The present invention relates to a process of providing a conductive metal substrate with corrosion-protection or corrosion-resistance, respectively, by electrochemically depositing a metal oxide layer on said metal substrate. At the same time, such metal oxide layer deposited electrochemically may serve as an appropriate primer layer for subsequent coating treatment (e.g. coating with organic materials, such as for instance lacquers, varnishes, paints, organic polymers, adhesives, etc.).

Further, according to a second aspect of the invention, the present invention relates to a conductive metal substrate obtained according to the aforementioned process, said metal substrate being provided with an (enhanced) corrosion-protection/corrosion-resistance via an electrochemical metal oxide deposit coated/applied on at least one surface of said metal substrate.

Finally, according to a third aspect of the invention, the present invention refers to the use of metal oxide layers deposited electrochemically on conductive metal substrates for providing said metal substrates with an enhanced anticorrosive or corrosion-resistant properties, said metal oxide layers serving, at the same time, as a primer for subsequent coating treatment as described above.

BACKGROUND OF THE INVENTION

A very common industrial task involves providing metallic or non-metallic substrates with a first coating, which has a corrosion-inhibiting effect and/or which constitutes a primer for the application thereon of a subsequent coating containing e.g. organic polymers. An example of such a task is the pre-treatment of metals prior to lacquer coating, for which various processes are available in the art. Examples of such processes are layer-forming or non-layer-forming phosphating, chromating or a chromium-free conversion treatment, for example using complex fluorides of titanium, zirconium, boron or silicon. Technically simpler to perform, but less effective, is the simple application of a primer coat to a metal prior to lacquer-coating thereof. An example of this is the application of red lead. Alternatives to so-called “wet” processes are so-called “dry” processes, in which a corrosion-protection or coupling layer is applied by gas phase deposition. Such processes are known, for example, as PVD or CVD processes. They may be assisted electrically, for example by plasma discharge.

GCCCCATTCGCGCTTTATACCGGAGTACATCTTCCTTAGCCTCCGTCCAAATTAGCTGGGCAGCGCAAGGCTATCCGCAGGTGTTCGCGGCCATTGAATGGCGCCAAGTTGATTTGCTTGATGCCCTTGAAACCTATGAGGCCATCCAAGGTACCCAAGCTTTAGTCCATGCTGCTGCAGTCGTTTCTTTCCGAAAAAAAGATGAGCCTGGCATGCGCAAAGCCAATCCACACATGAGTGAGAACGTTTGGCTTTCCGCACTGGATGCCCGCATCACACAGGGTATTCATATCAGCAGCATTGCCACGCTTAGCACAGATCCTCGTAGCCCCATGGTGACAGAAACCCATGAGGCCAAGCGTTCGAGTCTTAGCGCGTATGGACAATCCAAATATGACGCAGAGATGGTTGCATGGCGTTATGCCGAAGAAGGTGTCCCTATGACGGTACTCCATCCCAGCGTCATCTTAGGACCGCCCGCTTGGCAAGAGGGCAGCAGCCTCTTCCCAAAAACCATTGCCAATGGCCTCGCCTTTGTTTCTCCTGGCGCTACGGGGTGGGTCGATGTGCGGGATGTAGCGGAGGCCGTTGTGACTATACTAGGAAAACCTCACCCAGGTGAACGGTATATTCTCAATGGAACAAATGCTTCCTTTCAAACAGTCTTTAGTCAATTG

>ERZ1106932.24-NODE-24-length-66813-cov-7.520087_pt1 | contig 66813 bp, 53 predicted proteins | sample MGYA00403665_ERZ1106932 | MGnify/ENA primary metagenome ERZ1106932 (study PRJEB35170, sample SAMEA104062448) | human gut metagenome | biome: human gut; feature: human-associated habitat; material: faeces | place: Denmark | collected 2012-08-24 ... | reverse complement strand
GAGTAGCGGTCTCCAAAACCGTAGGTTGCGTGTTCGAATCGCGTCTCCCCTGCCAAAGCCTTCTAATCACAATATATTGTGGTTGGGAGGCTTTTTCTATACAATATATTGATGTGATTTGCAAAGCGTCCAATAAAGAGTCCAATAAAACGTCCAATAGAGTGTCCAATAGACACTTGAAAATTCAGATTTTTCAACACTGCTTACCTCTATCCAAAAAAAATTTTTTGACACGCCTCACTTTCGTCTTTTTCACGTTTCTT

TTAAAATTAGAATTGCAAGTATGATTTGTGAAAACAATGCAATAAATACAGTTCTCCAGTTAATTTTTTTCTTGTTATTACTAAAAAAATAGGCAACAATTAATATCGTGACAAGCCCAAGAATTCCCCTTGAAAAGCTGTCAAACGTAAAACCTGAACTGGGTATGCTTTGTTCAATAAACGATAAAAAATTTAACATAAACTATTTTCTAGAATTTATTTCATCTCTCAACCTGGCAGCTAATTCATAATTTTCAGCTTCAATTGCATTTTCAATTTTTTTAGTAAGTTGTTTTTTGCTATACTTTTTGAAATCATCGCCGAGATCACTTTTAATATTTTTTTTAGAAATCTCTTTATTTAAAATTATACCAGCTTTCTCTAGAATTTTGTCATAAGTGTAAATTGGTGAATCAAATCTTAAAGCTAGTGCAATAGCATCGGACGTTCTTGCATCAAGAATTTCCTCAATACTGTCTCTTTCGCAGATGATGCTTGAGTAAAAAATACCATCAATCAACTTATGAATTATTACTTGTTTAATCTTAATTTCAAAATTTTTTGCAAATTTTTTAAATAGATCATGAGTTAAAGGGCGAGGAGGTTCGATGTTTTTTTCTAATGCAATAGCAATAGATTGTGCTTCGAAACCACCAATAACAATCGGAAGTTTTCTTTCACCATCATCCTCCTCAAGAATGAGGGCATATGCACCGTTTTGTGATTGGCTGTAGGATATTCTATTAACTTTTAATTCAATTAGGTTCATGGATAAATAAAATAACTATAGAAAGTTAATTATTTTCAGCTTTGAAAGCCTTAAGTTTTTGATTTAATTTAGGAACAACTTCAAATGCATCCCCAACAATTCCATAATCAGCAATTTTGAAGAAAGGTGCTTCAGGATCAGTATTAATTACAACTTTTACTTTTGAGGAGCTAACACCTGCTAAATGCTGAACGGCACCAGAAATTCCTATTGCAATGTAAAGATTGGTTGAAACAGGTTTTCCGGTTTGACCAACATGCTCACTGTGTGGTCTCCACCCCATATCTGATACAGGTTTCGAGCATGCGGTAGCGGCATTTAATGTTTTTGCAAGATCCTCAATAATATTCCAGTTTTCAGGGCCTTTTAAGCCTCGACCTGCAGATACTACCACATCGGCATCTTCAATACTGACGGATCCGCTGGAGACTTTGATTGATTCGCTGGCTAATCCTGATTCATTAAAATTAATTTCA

A layer produced or applied in this way may serve as a corrosion-protective primer for subsequent lacquer coating. However, the layer may also constitute a primer for subsequent bonding. Metallic substrates in particular, but also substrates of plastics or glass, are frequently pre-treated chemically or mechanically prior to bonding in order to improve adhesion of the adhesive to the substrate. For example, in vehicle or equipment construction, metal or plastics components may be bonded metal-to-metal, plastics to plastics or metal to plastics. At present, front and rear windscreens of vehicles are as a rule bonded directly into the bodywork. Other examples of the use of coupling layers are to be found in the production of rubber/metal composites, in which once again the metal substrate is as a rule pre-treated mechanically or chemically before a coupling layer is applied for the purpose of bonding with rubber.